Radical Face The Family Tree: The Roots Review

Album. Released 2012.  

BBC Review

A really wonderfully realised collection of bucolic, antiquated indie-folk.

Mike Diver 2012

"I’ve got no need for open roads / ‘Cause all I own fits on my back / I see the world from rusted trains / And always know I won’t be back." These lines, from the track Ghost Towns, perhaps perfectly encapsulate this second LP from Florida native Ben Cooper, aka Radical Face. It’s a collection of lost-and-founds, sounds from artists already experienced given life anew by a singer whose M.O. is, simply, to inhabit these arrangements with a defined personality that presents the end products as wholly new discoveries.

So while echoes of Sufjan Stevens and Bon Iver persist, never do these parallels manifest to the detriment of what is a really wonderfully realised collection of bucolic, antiquated indie-folk, played primarily on archaic instruments that would have been available to 19th century musicians. Yes, this is a concept piece – the first in a planned three-part The Family Tree series, exploring the lives of a family unit in the 1800s – recorded in a tool shed. No, really. A tool shed.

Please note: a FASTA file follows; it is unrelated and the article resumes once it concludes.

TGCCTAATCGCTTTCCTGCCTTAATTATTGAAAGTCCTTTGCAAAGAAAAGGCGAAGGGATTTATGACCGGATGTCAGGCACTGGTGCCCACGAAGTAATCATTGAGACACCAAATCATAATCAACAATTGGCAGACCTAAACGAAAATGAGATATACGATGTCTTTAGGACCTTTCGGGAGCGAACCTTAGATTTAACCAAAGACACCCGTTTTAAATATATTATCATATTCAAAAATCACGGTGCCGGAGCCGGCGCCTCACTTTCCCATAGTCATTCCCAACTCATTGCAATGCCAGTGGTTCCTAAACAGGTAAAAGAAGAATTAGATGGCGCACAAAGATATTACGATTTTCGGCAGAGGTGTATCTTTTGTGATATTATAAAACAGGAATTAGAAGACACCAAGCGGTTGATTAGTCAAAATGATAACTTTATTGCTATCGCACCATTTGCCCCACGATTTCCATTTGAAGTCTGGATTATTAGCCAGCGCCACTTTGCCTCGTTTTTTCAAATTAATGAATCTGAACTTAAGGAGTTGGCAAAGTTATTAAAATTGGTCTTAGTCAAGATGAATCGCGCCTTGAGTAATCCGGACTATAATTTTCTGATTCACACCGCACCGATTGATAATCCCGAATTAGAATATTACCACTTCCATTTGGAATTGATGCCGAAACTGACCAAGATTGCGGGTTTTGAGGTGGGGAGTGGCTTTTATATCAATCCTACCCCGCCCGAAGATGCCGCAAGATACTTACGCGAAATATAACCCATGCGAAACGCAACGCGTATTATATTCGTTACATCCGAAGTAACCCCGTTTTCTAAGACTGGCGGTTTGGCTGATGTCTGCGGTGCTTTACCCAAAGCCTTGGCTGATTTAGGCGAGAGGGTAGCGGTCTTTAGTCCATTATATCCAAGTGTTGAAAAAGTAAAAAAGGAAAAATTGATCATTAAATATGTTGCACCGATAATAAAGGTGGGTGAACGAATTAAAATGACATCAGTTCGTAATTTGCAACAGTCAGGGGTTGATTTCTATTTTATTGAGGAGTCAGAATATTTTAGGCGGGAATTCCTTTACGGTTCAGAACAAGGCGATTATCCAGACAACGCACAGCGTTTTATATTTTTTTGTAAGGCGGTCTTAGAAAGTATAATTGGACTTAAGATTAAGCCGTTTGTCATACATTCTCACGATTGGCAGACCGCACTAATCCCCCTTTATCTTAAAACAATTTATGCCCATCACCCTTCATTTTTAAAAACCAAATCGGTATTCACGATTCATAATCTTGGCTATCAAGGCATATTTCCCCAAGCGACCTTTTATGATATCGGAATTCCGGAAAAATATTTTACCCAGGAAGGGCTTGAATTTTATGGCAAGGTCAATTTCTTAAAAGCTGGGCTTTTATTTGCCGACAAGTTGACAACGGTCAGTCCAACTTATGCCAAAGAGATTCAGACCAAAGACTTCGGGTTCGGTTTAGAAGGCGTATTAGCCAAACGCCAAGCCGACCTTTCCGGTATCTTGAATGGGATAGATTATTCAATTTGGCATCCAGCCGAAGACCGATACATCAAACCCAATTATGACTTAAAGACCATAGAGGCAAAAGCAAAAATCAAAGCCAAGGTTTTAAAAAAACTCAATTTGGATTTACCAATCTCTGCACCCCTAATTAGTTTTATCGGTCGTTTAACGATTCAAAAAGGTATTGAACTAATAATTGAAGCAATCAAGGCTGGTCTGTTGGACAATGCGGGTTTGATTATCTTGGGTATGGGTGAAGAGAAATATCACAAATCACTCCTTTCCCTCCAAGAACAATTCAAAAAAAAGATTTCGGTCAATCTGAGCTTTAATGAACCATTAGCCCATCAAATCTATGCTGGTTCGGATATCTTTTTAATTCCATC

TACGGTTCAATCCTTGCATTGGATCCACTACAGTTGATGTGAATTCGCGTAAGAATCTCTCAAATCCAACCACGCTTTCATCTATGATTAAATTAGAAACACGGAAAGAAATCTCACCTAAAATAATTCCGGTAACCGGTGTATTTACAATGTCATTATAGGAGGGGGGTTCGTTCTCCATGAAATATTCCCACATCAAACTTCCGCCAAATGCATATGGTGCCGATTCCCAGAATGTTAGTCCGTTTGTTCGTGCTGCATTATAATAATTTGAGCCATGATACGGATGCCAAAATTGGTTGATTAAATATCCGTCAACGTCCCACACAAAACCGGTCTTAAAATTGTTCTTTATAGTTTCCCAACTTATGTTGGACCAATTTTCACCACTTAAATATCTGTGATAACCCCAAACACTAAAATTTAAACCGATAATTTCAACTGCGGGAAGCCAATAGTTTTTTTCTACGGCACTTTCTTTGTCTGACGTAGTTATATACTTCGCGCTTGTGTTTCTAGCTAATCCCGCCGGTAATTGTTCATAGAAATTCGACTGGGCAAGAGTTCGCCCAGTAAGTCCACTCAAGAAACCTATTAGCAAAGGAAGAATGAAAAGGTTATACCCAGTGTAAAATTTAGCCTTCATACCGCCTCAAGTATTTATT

But one can choose to overlook the conceptual baggage attached to this project, as the simple beauty of these songs shines brighter than any narrative framework to which they’re attached. Truly, this is a rare treasure of a collection; one that, through elegant economy, manages to convey more emotion than any act whose idea of layering on sentimentality begins and ends with the employment of a string section. Cooper sings like a man whose next day is one clouded by conflict, shrouded in doubts over how to get from dawn to dusk; his playing is bound by a limited arsenal of instruments, but entirely suited to songs on which silences are golden and space to breathe is paramount.

When the pace quickens on Always Gold, the air of uncertainty changes to one of celebration and Cooper’s vocals could almost be described as cheerful. Rather more typical of tone is A Pound of Flesh, its click-clack percussion driving onwards a piece of elegiac splendour, its lyrics effortlessly painting pictures in the mind’s eye: "I can still hear your feet as you ran from the house / But knowing you won’t be back doesn’t mean that I’ll stop waving." Severus and Stone is a tender piano number that’s akin to a glossier-of-production Perfume Genius tossed into a time machine; and The Moon is Down is as quietly charming as Elliott Smith’s hushed reveries.

"It ain’t much / But it’s good enough for me," muses Cooper on the latter track. Such a modest appraisal, as this record’s one which warrants investigation from any fan of music wearing its bruises with a wary smile.

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